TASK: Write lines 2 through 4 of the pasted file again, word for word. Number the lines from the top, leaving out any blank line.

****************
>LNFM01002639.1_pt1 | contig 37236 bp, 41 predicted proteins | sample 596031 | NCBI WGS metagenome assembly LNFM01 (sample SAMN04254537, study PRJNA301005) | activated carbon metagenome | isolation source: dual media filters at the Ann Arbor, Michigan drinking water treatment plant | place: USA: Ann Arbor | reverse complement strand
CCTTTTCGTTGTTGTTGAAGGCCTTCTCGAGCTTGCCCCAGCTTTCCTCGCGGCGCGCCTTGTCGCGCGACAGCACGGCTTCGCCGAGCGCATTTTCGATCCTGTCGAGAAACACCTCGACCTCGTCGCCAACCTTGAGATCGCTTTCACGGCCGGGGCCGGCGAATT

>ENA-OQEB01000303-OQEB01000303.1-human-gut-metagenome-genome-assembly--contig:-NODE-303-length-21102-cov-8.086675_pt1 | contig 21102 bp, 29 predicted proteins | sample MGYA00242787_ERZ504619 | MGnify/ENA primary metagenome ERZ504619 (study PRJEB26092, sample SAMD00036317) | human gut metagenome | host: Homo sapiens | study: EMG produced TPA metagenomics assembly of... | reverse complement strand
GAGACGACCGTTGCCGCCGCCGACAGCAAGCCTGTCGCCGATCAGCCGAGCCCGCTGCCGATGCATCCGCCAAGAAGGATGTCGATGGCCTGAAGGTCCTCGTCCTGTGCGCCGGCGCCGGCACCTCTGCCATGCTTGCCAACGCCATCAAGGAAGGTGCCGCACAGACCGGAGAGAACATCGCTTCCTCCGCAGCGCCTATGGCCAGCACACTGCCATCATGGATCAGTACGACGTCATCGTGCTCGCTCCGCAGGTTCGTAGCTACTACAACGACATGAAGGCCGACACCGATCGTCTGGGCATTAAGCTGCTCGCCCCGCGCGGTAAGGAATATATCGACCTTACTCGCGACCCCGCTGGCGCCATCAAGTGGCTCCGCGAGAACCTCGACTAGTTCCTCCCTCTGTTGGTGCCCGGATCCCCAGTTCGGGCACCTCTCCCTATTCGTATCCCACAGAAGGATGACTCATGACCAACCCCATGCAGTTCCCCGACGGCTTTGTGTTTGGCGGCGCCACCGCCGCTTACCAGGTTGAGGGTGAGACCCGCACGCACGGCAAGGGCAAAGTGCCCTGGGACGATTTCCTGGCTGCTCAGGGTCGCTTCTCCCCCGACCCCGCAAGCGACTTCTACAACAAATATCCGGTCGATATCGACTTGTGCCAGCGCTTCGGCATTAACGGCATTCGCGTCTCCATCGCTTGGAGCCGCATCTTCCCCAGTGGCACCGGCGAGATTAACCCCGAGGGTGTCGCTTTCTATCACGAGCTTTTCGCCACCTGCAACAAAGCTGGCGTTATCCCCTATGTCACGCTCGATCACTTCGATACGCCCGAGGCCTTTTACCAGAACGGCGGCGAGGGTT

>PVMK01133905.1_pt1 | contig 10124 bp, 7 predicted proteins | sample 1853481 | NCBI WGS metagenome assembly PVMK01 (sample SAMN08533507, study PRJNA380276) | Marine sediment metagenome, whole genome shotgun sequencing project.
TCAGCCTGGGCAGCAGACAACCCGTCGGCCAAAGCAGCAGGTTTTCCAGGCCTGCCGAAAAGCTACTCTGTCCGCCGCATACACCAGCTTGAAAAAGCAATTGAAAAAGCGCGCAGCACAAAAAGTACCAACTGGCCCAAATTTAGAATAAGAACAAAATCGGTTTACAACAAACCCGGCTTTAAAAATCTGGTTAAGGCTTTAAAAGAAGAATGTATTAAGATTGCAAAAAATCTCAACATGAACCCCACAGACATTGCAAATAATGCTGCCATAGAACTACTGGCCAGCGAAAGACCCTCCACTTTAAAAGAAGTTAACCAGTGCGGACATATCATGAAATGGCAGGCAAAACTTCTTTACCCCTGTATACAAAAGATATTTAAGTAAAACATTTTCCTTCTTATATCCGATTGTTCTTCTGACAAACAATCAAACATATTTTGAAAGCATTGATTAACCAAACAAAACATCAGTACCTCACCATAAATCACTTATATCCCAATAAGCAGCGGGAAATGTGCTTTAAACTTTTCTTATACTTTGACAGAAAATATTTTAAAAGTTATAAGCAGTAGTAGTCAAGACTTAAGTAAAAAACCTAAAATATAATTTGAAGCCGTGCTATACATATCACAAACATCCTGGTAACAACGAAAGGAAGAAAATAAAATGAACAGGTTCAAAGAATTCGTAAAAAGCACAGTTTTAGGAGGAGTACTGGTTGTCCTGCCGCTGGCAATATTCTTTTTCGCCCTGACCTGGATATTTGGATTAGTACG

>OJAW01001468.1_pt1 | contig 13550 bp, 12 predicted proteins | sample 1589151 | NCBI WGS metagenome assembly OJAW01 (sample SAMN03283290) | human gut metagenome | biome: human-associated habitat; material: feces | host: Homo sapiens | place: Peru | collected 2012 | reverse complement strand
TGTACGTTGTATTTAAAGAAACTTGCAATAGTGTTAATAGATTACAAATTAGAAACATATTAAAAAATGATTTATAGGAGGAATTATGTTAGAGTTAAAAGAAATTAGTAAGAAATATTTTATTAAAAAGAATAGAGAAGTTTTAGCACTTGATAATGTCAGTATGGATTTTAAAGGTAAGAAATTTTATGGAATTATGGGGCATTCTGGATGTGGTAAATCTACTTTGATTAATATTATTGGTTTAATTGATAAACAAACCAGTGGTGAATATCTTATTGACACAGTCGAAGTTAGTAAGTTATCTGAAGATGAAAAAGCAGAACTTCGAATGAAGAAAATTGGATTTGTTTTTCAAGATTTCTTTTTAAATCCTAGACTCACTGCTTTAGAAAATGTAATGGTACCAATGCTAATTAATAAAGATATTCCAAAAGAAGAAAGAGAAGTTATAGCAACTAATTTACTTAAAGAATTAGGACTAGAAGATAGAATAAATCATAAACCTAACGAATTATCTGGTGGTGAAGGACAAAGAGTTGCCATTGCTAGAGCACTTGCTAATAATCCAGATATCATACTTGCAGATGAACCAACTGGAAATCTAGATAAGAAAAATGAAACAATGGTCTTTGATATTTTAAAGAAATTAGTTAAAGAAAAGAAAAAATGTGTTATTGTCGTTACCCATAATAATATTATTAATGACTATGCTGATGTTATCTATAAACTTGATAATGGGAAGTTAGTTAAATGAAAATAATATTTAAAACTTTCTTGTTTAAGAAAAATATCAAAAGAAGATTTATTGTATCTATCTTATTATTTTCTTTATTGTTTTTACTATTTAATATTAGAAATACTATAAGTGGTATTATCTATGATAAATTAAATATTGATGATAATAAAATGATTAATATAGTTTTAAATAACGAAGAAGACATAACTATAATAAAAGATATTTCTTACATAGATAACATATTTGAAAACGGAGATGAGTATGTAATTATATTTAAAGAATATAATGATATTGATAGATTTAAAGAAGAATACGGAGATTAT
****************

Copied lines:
CCTTTTCGTTGTTGTTGAAGGCCTTCTCGAGCTTGCCCCAGCTTTCCTCGCGGCGCGCCTTGTCGCGCGACAGCACGGCTTCGCCGAGCGCATTTTCGATCCTGTCGAGAAACACCTCGACCTCGTCGCCAACCTTGAGATCGCTTTCACGGCCGGGGCCGGCGAATT

>ENA-OQEB01000303-OQEB01000303.1-human-gut-metagenome-genome-assembly--contig:-NODE-303-length-21102-cov-8.086675_pt1 | contig 21102 bp, 29 predicted proteins | sample MGYA00242787_ERZ504619 | MGnify/ENA primary metagenome ERZ504619 (study PRJEB26092, sample SAMD00036317) | human gut metagenome | host: Homo sapiens | study: EMG produced TPA metagenomics assembly of... | reverse complement strand
GAGACGACCGTTGCCGCCGCCGACAGCAAGCCTGTCGCCGATCAGCCGAGCCCGCTGCCGATGCATCCGCCAAGAAGGATGTCGATGGCCTGAAGGTCCTCGTCCTGTGCGCCGGCGCCGGCACCTCTGCCATGCTTGCCAACGCCATCAAGGAAGGTGCCGCACAGACCGGAGAGAACATCGCTTCCTCCGCAGCGCCTATGGCCAGCACACTGCCATCATGGATCAGTACGACGTCATCGTGCTCGCTCCGCAGGTTCGTAGCTACTACAACGACATGAAGGCCGACACCGATCGTCTGGGCATTAAGCTGCTCGCCCCGCGCGGTAAGGAATATATCGACCTTACTCGCGACCCCGCTGGCGCCATCAAGTGGCTCCGCGAGAACCTCGACTAGTTCCTCCCTCTGTTGGTGCCCGGATCCCCAGTTCGGGCACCTCTCCCTATTCGTATCCCACAGAAGGATGACTCATGACCAACCCCATGCAGTTCCCCGACGGCTTTGTGTTTGGCGGCGCCACCGCCGCTTACCAGGTTGAGGGTGAGACCCGCACGCACGGCAAGGGCAAAGTGCCCTGGGACGATTTCCTGGCTGCTCAGGGTCGCTTCTCCCCCGACCCCGCAAGCGACTTCTACAACAAATATCCGGTCGATATCGACTTGTGCCAGCGCTTCGGCATTAACGGCATTCGCGTCTCCATCGCTTGGAGCCGCATCTTCCCCAGTGGCACCGGCGAGATTAACCCCGAGGGTGTCGCTTTCTATCACGAGCTTTTCGCCACCTGCAACAAAGCTGGCGTTATCCCCTATGTCACGCTCGATCACTTCGATACGCCCGAGGCCTTTTACCAGAACGGCGGCGAGGGTT